Over 10 percent of all the medicinal herbs used in Sri Lanka are endemic to the country. Of this number about 80 species are endangered, Peradeniya Royal Botanical Gardens Director Dr Cyril Wejesundara told the Daily News. There are well over 500 endemic species used in traditional medicine among the native flora of Sri Lanka.
There are also over 900 non-indigenous medicinal plants used in native medicine, he said. The populations of medicinal plants are adversely affected by over-harvesting and lack of care to their habitat, he added. In addition, increased demand for agricultural land and unsustainable cultivation practices destroy medicinal plant habitats, he noted.
Sri Lanka is fortunate to have a rich reserve of indigenous knowledge on medicinal plants. There are a large number of practitioners of traditional medicine. A very small effort has been made to appreciate and document these indigenous doctors knowledge, he emphasized.
As a result of degeneration in the numbers of indigenous doctors, knowledge on indigenous medicine and vital information on the subject of indigenous medicine is almost lost, he said. "It is necessary to design a national conservation program linked to a sustainable herbal cultivation strategy," he said.
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Source: AFP, 10 December 2010
Some 20 families have been living for more than a month next to a highway outside Vilmer, some 1 000 km northwest of the capital Buenos Aires, and block the road once a day to show their discontent for the deforestation taking place."If they kick us off the land of our ancestors to plant soy, the only thing left for us is to go to the towns," said protest leader Guido Corvalan.
Argentina is the world's largest exporter of soybean oil, and large soy farmers are snapping up property even in the hilly rural province of Santiago del Estero, where land is cheap but conditions less than ideal for soy growing.
In the process they are clearing out the trees — especially the red quebracho (Schinopsis lorentzii), a tree native to the area between northern Argentina, Paraguay and Bolivia. The thin, tall tree is known for its especially hard wood and for its extract, which is used for leather tanning.
Most of Argentina's soy production goes to China: Argentina supplies 70 percent of China's soybean oil imports (4.6 million tons in 2009), representing some US$2 billion a year.
The soy farmers are also evicting the local farmers and shepherds, many of whom have lived on the land for generations but have no ownership documents. The protesters say they are often threatened by thugs hired by large landowners. "Foreign companies and powerful Argentine corporations are coming to the region," said Luis Recio, another protester. "Their intention is to buy and buy. Or directly move to compulsory eviction." According to Recio, "the only thing left for us farmers is to resist. We only want to halt the illegal sale of land and protect the forests to keep our animals."
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Source: www.smh.com.au, 4 December 2010
The Australian government will soon rule on a controversial patent application by an American cosmetics giant to extract ingredients from the Kakadu plum (Terminalia ferdinandiana).
The company, Mary Kay of Texas, applied for the patent four years ago but, amid opposition from indigenous groups and Australian experts, the application was only recently submitted for examination to Intellectual Property Australia (IP), the office that oversees patents.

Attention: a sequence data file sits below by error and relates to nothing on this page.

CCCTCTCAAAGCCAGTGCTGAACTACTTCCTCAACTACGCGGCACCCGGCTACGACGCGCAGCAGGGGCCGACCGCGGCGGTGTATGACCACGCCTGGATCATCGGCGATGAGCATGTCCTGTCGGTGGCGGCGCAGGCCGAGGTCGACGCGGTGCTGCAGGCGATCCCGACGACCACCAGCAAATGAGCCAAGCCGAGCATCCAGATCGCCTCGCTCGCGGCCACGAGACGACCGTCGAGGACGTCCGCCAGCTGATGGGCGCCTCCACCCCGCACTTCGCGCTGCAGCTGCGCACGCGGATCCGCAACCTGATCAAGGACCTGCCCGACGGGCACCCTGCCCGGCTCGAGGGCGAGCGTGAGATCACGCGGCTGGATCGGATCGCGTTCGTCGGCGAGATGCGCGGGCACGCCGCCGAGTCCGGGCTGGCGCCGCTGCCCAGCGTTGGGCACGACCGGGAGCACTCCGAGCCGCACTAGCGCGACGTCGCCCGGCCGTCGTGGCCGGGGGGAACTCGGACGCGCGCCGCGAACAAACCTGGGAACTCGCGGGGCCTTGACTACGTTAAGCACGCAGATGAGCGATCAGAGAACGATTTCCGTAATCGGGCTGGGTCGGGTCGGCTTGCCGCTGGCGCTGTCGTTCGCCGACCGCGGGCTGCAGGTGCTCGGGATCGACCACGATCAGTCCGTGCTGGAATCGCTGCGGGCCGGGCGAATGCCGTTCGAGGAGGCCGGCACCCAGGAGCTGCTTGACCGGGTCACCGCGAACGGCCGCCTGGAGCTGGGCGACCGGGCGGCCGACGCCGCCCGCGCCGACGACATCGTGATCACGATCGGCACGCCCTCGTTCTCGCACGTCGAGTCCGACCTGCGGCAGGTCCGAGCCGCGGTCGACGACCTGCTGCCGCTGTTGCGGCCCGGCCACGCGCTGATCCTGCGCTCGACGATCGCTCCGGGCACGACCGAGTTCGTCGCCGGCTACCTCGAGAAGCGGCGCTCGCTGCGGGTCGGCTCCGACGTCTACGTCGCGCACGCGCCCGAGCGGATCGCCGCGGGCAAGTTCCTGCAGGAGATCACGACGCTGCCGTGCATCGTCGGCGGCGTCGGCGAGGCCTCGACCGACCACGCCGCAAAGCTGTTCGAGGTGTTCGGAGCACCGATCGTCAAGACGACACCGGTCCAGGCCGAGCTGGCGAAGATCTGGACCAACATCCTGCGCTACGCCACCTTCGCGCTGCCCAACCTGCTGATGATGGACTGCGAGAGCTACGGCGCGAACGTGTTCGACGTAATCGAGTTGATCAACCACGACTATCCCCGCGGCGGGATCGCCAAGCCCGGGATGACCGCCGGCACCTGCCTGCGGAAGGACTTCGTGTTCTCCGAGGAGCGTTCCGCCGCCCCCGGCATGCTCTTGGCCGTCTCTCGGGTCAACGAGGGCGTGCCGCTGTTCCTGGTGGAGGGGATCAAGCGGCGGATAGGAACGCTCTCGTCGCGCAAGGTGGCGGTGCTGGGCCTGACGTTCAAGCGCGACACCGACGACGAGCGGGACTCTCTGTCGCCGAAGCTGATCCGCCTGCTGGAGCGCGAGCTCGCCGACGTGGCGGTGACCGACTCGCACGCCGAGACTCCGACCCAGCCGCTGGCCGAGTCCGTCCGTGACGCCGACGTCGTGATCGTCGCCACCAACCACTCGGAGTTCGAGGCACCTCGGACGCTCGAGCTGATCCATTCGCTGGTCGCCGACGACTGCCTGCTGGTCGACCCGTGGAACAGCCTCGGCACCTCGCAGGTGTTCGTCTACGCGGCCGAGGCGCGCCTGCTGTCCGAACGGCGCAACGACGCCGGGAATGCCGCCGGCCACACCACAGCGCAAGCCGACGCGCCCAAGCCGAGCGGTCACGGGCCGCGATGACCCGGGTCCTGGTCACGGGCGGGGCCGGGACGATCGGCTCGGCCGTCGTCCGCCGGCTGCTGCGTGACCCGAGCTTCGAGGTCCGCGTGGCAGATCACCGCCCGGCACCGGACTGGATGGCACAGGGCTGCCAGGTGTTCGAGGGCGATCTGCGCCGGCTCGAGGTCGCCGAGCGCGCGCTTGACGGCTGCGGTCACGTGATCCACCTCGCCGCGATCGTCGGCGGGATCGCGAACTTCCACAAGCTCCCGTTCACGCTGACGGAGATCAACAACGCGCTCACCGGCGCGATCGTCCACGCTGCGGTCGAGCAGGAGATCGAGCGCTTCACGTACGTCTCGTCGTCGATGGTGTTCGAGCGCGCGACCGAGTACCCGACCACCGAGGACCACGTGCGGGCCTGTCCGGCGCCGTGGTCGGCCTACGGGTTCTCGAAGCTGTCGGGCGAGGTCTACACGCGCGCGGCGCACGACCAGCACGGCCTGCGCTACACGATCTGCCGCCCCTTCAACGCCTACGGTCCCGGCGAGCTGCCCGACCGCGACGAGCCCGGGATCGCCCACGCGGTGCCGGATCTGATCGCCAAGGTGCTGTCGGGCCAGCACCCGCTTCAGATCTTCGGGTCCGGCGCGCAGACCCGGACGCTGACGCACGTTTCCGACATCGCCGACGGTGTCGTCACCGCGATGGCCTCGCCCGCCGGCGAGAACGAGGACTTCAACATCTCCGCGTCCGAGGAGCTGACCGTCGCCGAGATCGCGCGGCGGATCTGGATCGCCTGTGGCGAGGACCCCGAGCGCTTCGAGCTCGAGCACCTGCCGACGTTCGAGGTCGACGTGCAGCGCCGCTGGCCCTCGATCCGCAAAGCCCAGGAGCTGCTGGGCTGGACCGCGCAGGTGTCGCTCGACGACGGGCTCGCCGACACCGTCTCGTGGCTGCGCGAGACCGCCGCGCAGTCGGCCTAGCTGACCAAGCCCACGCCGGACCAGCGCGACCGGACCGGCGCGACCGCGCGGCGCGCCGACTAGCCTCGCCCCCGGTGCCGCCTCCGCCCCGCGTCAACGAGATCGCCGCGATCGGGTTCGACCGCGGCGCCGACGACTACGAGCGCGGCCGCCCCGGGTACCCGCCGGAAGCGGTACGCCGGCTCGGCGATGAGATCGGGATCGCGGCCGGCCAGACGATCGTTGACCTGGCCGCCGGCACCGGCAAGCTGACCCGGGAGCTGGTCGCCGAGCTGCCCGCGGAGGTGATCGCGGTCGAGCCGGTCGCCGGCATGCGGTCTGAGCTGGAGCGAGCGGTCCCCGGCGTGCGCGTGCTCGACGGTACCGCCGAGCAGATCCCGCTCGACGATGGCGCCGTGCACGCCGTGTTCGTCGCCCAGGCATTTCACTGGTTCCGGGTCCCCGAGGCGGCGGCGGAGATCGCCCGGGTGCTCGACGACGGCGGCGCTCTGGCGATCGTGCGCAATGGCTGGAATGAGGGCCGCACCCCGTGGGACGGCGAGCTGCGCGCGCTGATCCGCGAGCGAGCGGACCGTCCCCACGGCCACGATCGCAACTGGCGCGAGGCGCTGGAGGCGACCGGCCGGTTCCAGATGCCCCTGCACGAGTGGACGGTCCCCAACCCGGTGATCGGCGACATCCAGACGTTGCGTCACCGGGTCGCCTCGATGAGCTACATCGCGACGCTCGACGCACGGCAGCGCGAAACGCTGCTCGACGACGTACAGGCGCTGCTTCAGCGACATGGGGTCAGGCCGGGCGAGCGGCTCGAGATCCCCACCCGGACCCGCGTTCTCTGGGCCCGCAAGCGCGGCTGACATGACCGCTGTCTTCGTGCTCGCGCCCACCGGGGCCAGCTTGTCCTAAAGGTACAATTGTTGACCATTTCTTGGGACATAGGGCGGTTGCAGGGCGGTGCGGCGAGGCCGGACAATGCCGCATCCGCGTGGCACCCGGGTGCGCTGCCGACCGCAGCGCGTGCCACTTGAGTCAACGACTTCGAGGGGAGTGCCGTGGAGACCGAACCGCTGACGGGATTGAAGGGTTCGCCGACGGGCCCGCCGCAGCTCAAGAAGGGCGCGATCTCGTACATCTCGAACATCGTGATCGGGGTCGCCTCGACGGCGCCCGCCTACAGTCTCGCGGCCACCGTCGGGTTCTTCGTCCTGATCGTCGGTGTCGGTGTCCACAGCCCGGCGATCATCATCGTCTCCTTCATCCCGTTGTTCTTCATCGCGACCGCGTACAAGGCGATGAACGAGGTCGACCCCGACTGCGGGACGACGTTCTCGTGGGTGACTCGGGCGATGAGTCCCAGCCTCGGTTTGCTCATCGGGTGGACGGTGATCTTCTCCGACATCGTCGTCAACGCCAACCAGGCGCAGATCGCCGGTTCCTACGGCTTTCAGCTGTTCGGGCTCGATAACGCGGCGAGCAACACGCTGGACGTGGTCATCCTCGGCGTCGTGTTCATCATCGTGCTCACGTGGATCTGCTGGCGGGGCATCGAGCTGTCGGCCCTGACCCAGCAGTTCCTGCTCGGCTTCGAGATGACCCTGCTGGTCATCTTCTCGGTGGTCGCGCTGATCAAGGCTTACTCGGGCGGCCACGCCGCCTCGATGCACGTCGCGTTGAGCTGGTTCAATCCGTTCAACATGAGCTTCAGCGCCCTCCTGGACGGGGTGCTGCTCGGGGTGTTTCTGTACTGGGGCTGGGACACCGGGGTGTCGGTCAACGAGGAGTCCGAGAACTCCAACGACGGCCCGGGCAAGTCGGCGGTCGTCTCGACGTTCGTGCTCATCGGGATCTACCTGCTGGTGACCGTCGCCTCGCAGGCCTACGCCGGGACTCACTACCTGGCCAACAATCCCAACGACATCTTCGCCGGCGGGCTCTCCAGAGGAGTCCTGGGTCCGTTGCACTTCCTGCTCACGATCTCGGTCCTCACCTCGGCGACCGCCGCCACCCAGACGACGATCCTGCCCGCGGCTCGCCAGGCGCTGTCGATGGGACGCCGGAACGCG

IP Australia said it would publish a preliminary report in the next few weeks. The native Kakadu plum acts as an antioxidant when applied to the skin. According to Mary Kay, "the combination of Kakadu plum extract and acai berry extract produce synergistic effects that are beneficial to skin".
Indigenous groups worry that the patent could prevent them from using the plum as traditional medicine. The Mirarr people say they have never been consulted about the patent application, which they strongly oppose. The Gundjeihmi Aboriginal Corporation, which represents the Mirarr, said people in the area had used the plum longer than anyone could remember.
"The Kakadu plum has been an important source of food and medicine for the Mirarr," it said. "It also features in oral histories and 'dreaming' stories."
Dr Daniel Robinson, of the University of New South Wales, said Mary Kay may have exploited a loophole in access and benefit sharing (ABS) laws. "Australia has a very well developed ABS system," he said, "but it appears the company has taken [plum samples] out of the country commercially, and so they have actually got around the ABS regime."
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Source: Greenpeace, 23 November 2010
A US$1 billion forest protection deal between Norway and Indonesia could help set Indonesia on a low-carbon development pathway and become a positive model for the rest of the world. It could clearly demonstrate that lowering carbon emissions to address climate change does not mean sacrificing economic growth and prosperity. What's more, this prosperous low-carbon development does not need to come at the expense of Indonesia's natural forests and peatlands.
But this deal is at risk. A report released by Greepeace — "Protection Money" —outlines how the deal is in danger of being undermined, unless action is taken to protect it from notorious industrial forest destroyers in the palm oil, paper and pulp sectors. There is a potential that international money intended for the protection of Indonesia’s forests and peatlands could end up being used to support their destruction.
The money pledged by Norway is meant to support the Indonesian President's commitment to lead global efforts in shifting to a low-carbon development model and reducing greenhouse gas (GHG) emissions. The deal includes a two-year moratorium on the allocation of carbon-rich peatlands and natural forests for industrial expansion, and could also include a review of the lands already held by various industries.